J. L. BELL is a Massachusetts writer who specializes in (among other things) the start of the American Revolution in and around Boston. He is particularly interested in the experiences of children in 1765-75. He has published scholarly papers and popular articles for both children and adults. He was consultant for an episode of History Detectives, and contributed to a display at Minute Man National Historic Park.

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Saturday, December 07, 2013

Environmental History Methods Panel, 10 Dec.

Starting in late 1769, there was a famine in Bengal which lasted deep into the next year. Those poor harvests, followed by shortfalls in the next two years, are blamed for ten million deaths. They also caused many people to migrate from the most affected areas, some of which turned back into tropical jungle.

The government of Bengal—which at that time was the British East India Company—had no control over the environment, of course. But many historians say the famine was exacerbated by its policies. As a profit-seeking corporation, it had pressed farmers to switch to non-food cash crops (opium, indigo), discouraged food “hoarding” for lean times, and kept raising and collecting the tax on land while harvests failed.

Even so, the East India Company remained in terrible financial straits in the early 1770s. For years gentlemen in London had been debating how to reform the company, and reports of the famine suggested that there would be no quick recovery to solve the problem. With many Members of Parliament owning stock, the East India Company was obviously too big to fail.

Lord North and his ministers came up with what they thought was a clever solution: the company could increase revenue by exporting its overstock of Chinese tea directly to North America. By cutting out middlemen, the company could increase its revenue even as it lowered the cost of tea to consumers. The tea tax, in place since 1767 and to be collected as soon as the tea was legally landed, would continue to finance the Customs service and salaries for royal governors and other appointees.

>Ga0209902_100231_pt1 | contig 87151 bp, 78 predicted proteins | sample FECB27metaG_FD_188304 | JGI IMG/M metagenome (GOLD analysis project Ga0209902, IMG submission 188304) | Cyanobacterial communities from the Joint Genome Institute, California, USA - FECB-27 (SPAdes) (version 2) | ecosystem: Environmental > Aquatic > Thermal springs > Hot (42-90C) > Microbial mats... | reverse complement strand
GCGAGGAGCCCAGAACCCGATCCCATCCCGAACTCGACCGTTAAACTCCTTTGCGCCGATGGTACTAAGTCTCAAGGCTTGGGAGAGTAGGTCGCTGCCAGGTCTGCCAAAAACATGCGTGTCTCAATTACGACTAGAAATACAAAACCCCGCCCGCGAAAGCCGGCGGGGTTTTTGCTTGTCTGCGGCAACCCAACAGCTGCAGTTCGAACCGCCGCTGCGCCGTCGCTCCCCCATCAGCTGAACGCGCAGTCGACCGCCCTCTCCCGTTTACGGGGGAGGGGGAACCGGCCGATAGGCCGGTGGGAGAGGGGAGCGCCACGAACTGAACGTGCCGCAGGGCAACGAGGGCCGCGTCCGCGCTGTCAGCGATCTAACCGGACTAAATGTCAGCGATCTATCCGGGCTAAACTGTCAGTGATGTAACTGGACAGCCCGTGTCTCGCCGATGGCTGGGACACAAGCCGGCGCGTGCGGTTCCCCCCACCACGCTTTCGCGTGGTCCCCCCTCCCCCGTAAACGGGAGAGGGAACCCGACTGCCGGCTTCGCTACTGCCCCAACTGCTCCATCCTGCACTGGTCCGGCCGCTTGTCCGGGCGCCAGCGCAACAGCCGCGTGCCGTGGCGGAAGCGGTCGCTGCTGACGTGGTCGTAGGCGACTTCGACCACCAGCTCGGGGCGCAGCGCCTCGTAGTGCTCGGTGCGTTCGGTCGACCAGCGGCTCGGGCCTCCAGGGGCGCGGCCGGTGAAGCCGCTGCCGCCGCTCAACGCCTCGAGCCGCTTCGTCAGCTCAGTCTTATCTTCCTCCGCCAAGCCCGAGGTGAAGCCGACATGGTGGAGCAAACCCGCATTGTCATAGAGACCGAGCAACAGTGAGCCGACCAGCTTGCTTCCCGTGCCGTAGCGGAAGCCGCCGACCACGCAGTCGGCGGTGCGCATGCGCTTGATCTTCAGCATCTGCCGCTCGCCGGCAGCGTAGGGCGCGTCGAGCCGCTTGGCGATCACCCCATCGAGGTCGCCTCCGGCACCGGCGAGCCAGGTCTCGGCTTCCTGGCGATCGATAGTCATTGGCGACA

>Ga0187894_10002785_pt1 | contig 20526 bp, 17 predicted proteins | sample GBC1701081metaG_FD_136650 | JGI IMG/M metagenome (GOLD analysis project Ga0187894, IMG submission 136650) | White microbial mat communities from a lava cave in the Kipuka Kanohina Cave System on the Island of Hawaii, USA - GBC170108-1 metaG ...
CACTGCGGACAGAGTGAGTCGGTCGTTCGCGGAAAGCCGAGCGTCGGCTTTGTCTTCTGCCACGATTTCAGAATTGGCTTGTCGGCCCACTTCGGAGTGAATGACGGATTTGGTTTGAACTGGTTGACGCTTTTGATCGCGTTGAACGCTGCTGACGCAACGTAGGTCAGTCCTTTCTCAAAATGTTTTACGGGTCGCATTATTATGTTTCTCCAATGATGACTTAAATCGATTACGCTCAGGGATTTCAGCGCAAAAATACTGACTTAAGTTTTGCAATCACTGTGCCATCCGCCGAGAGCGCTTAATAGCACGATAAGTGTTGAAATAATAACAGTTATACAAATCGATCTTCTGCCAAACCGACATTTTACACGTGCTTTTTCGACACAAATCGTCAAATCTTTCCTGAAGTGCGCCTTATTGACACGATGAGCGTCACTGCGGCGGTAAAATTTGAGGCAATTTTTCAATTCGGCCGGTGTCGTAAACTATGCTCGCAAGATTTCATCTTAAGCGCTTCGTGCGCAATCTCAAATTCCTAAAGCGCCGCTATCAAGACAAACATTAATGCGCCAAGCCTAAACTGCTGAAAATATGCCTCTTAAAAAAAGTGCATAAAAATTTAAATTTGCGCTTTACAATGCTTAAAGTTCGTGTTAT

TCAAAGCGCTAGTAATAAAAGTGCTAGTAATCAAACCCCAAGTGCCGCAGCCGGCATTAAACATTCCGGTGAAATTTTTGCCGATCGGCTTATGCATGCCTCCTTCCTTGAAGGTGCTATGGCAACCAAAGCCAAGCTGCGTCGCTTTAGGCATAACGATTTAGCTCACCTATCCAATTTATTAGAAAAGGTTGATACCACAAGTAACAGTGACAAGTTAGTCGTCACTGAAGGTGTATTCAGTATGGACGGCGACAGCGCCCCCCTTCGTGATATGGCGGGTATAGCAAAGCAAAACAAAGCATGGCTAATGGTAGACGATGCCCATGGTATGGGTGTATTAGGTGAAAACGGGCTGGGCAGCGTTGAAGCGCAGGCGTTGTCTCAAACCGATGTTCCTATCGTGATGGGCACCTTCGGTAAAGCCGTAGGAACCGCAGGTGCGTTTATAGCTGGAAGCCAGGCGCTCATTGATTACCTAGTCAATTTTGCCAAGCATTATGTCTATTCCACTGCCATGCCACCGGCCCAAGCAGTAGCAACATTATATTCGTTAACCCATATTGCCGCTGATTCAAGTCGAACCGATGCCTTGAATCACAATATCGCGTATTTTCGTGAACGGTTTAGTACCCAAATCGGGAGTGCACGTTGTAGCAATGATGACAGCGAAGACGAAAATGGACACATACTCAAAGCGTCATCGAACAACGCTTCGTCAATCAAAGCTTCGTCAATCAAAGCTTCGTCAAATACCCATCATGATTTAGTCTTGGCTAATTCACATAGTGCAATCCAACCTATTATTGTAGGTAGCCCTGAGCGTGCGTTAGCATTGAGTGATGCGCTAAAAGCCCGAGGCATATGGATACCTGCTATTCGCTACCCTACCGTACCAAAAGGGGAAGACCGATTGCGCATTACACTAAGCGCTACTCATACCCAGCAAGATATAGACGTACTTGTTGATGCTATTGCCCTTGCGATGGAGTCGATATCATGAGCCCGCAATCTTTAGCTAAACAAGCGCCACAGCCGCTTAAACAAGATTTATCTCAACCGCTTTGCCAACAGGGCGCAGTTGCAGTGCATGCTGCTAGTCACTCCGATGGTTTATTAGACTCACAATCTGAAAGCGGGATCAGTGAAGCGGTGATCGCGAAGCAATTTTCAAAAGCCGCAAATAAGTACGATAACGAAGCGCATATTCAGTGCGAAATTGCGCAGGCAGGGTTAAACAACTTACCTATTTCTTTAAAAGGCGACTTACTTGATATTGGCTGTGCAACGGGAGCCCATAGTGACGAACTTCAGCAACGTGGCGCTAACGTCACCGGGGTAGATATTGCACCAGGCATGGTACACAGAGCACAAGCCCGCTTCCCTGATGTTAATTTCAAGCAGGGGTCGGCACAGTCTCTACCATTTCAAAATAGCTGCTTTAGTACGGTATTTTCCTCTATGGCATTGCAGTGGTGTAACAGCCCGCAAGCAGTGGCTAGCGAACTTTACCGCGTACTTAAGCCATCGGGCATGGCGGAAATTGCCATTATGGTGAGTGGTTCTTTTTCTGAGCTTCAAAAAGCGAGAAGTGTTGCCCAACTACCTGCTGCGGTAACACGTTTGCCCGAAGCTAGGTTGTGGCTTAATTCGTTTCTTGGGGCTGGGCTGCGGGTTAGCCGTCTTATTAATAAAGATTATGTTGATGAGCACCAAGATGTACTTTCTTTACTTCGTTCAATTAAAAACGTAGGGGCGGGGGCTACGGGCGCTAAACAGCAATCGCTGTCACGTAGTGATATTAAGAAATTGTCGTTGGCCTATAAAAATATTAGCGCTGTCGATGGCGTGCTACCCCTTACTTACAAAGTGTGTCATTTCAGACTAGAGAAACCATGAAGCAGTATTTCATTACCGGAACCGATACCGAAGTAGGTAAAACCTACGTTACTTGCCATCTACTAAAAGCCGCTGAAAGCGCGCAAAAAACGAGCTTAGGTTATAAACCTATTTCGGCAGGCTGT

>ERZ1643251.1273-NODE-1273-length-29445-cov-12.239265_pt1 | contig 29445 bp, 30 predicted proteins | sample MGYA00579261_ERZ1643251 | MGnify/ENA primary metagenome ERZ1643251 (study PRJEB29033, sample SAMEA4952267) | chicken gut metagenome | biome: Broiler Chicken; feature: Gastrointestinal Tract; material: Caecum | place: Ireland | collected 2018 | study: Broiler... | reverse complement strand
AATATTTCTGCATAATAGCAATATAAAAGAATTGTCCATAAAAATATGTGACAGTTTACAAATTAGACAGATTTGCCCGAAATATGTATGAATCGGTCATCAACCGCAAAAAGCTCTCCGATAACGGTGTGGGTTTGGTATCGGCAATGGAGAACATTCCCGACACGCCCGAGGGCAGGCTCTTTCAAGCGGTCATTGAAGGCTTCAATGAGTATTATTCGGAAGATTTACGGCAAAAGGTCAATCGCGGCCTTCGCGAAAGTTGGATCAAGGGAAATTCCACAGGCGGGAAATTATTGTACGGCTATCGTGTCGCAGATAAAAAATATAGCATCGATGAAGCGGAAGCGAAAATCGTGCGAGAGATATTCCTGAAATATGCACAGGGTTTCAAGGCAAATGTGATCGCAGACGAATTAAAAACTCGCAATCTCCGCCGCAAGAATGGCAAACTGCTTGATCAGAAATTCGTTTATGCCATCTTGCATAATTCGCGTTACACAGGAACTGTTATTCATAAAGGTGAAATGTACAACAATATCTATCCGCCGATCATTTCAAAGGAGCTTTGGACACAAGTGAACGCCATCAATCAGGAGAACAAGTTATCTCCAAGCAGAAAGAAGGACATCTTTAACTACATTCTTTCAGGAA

North Americans disagreed.

The connection between the Bengal Famine and the Boston Tea Party of 1773, along with other anti-tea protests in America, is a fairly obvious example of how the environment helps to drive what we usually consider economic and political history. Environmental historians are drawing out much more subtle effects with more sophisticated methods.

On Tuesday, 10 December, the Massachusetts Historical Society will host a panel discussion on “Telling Environmental History.” It will explore “different ways of presenting environmental history, including the use of G.I.S., the intersection of environmental history and planning history, incorporating visual materials, and environmental history as narrative.”

The participants will be:
  • Brian Donahue, Brandeis University
  • Karl Haglund, Department of Conservation and Recreation, Commonwealth of Massachusetts
  • Megan Kate Nelson, Brown University
  • Aaron Sachs, Cornell University
  • Anthony N. Penna, Northeastern University (moderator)
This discussion is scheduled to start at 5:15 P.M. and run until 7:30, including discussion over a light buffet afterwards. It’s part of a series on Environmental History that the society hosts. Sessions are free and open to the public; email the M.H.S. if you want a seat.

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